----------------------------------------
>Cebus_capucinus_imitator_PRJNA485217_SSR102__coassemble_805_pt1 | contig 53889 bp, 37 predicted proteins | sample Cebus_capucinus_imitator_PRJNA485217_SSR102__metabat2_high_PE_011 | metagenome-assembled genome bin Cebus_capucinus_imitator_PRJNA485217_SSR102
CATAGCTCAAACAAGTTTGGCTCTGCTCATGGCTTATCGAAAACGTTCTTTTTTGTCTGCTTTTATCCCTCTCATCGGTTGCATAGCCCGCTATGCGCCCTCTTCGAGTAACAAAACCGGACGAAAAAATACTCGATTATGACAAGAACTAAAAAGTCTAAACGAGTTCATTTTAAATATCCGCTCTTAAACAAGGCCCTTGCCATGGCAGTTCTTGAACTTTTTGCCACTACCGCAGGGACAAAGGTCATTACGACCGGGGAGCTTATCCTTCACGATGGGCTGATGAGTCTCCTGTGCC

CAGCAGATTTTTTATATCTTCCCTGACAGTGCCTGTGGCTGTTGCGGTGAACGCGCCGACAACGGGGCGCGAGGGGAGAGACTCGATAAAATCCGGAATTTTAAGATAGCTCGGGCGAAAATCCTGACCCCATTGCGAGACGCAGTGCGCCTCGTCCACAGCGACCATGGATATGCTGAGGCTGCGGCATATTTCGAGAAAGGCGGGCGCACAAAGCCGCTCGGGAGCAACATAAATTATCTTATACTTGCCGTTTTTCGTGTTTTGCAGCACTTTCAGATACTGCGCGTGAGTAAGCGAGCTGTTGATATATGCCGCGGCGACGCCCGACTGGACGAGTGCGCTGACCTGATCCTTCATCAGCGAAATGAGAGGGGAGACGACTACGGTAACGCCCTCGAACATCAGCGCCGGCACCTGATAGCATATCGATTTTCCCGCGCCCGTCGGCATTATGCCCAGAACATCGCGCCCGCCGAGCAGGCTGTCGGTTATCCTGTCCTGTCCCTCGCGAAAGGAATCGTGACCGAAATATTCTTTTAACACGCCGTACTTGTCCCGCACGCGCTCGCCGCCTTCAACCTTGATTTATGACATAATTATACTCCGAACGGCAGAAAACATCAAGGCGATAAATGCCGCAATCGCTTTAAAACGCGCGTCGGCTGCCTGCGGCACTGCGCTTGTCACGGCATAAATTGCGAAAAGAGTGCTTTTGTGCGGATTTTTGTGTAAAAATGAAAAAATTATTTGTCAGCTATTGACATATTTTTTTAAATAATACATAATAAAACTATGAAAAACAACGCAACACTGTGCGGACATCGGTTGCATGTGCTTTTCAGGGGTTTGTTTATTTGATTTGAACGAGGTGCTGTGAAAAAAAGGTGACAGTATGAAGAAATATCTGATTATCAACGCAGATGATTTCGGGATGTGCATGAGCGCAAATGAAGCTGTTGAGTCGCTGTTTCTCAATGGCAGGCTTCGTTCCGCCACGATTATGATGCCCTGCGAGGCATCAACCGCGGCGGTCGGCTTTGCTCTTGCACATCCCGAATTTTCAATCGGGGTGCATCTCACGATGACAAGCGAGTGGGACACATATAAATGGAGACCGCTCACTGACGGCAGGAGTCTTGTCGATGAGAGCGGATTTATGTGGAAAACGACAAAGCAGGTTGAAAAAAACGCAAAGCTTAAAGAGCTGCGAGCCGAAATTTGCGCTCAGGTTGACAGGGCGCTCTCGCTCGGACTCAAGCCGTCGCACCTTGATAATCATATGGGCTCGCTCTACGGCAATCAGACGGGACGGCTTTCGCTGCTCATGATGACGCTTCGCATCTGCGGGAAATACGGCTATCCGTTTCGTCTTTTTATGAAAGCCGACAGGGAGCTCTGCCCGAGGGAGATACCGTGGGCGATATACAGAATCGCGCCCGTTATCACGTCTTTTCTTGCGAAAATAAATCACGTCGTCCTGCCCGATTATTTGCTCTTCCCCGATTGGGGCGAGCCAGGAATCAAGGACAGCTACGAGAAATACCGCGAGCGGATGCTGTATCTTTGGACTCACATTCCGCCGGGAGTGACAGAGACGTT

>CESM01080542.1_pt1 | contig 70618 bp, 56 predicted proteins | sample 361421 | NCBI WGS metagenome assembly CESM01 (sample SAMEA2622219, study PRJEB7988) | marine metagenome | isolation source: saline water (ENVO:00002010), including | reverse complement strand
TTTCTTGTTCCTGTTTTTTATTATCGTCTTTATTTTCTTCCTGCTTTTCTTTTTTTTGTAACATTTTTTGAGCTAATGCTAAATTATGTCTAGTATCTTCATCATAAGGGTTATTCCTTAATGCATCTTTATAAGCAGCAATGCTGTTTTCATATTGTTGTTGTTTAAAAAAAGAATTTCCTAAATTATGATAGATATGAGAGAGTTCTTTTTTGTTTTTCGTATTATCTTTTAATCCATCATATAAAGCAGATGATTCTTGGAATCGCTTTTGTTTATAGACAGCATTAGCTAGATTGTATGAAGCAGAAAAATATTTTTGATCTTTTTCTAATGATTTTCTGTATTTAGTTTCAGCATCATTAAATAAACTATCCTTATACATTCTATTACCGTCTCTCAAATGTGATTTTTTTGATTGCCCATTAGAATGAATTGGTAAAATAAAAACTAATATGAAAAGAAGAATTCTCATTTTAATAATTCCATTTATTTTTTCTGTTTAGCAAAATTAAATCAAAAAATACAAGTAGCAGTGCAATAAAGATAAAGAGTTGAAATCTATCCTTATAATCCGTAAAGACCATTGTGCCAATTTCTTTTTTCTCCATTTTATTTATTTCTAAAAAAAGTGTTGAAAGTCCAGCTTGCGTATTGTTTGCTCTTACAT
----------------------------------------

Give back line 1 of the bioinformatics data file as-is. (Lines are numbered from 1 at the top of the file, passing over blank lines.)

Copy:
>Cebus_capucinus_imitator_PRJNA485217_SSR102__coassemble_805_pt1 | contig 53889 bp, 37 predicted proteins | sample Cebus_capucinus_imitator_PRJNA485217_SSR102__metabat2_high_PE_011 | metagenome-assembled genome bin Cebus_capucinus_imitator_PRJNA485217_SSR102